ish business.
The Kingdom of Yugoslavia was another of Højgaard & Schultz’s
areas of foreign expansion between the wars. In 1935, the company
formed a subsidiary, Preduzimac, in collaboration with another signi -
cant Danish building contractor, Kampsax A/S. Their rst task was the
construction of a bridge across the river Tisza in Northern Serbia, a job
that was eventually cancelled after the Hungarian takeover of the terri-
tory in 1941. More signi cant was the extensive job of reclaiming the
large, malaria-plagued area in Belgrade where the River Sava joins the
Danube. The contract on the so-called Novi Beograd was drawn up be-
tween the Yugoslav government and the Groupe Danois, consisting of
Højgaard & Schultz, Kampsax, and two other Danish companies. Work
began in 1938, continued well into the war in cooperation with the Ger-
man occupation authorities, ensuring that the Danish construction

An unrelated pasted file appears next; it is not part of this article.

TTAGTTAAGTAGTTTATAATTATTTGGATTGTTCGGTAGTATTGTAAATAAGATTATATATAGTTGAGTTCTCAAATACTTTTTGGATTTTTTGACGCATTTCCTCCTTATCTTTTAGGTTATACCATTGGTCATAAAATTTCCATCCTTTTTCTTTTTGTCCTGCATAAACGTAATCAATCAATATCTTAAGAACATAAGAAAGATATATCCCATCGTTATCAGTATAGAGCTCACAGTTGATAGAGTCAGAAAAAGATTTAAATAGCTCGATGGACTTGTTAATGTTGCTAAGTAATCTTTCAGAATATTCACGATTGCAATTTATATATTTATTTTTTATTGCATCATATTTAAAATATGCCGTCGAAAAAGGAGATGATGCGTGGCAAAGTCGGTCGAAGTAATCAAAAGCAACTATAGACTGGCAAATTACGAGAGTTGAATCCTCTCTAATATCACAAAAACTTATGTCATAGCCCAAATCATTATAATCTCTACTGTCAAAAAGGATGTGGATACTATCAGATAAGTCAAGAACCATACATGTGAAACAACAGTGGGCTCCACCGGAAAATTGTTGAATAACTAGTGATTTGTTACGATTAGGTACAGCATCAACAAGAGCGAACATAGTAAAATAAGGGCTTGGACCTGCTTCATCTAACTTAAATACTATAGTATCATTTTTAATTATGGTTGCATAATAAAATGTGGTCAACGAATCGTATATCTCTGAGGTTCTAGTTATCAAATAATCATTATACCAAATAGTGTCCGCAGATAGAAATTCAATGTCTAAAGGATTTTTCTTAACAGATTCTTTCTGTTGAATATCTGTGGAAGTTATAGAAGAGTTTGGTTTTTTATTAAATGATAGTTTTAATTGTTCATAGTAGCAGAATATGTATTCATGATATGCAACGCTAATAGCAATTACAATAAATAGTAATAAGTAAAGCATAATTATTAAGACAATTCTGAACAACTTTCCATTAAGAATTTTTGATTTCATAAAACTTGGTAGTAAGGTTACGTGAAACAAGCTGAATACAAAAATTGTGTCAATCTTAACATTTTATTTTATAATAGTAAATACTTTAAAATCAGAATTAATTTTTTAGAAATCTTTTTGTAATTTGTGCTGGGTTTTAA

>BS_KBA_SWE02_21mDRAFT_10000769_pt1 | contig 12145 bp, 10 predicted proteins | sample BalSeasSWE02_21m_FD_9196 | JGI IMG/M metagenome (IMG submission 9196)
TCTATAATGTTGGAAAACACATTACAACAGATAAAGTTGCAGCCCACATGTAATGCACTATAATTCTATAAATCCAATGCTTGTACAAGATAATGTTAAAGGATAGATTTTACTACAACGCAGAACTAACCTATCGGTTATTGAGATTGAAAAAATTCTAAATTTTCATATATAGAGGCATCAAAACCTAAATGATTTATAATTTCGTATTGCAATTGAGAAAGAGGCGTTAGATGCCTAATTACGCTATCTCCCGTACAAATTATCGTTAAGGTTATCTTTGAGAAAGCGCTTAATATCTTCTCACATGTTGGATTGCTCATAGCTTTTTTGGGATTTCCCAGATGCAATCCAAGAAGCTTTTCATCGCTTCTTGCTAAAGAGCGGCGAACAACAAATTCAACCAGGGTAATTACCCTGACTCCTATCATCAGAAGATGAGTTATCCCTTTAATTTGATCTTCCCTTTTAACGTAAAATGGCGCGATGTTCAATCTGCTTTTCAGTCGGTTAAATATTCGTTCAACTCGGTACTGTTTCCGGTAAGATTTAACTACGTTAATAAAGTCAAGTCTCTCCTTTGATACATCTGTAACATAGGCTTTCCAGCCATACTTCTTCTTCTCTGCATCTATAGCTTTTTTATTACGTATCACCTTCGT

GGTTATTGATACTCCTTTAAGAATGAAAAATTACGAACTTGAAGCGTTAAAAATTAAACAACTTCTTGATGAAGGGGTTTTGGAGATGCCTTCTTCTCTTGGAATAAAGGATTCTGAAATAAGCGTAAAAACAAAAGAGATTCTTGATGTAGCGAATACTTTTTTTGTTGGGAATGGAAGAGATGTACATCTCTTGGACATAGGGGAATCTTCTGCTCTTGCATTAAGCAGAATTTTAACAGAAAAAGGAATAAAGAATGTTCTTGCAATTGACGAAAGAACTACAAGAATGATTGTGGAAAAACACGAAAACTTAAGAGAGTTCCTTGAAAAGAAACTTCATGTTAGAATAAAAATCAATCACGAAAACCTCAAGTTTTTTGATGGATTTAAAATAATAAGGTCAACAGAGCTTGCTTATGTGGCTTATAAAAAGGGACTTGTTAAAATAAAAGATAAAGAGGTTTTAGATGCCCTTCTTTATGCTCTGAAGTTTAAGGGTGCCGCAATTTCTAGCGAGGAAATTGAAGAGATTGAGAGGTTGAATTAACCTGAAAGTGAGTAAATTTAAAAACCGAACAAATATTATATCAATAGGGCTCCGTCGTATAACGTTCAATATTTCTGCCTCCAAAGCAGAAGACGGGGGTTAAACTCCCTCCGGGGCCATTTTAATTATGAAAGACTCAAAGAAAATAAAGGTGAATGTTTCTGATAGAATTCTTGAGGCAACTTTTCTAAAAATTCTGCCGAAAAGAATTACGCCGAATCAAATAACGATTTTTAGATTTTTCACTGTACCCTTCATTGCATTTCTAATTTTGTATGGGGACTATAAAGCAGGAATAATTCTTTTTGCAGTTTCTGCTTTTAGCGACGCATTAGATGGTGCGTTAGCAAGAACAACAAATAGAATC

companies could carry on doing business in German-occupied Serbia.
12
12
Consortium agreement between Højgaard & Schultz A/S, Kampmann, Kierulff & Saxild
A/S, and A/S Carl Nielsen, 10 Feb. 1938; Draft contract, 23 Feb. 1938, Højgaard & Schultz A/S,
company archive, kasse J 16, “Opfyldningsarbejde Beograd” [“Filling up works Belgrade”],
reg.nr. 1765. Kampsax went on with business in Hungary. See Steen Andersen, De gjorde
Danmark større: Danske entreprenører i krise og krig, 1919–1947 (Copenhagen, 2005),
299303.
Building Hitler’s Europe / 487
Doing Business in Nazi Germany and Occupied Areas
The occupation of Denmark on April 9, 1940, meant a serious en-
croachment on Danish foreign trade, with the overseas market sud-
denly cut off. While the signi cant export of agricultural goods was
quickly diverted to the insatiable German market, industry was worse
off. Due to a permanent lack of supplies, almost every branch of indus-
try had to reduce its activities for the rest of the war. But instead of the
sky-high unemployment gures expected by the Danish government,
unemployment actually dropped rapidly during the German occupa-
tion, falling from 23.9 percent in 1940 to a mere 6.3 percent in 1943.
This increased employment was in part the result of as many as 130,000
Danish going to work in Germany on a voluntary basis (with 20,000 to
30,000 workers remaining there permanently). Moreover, as many as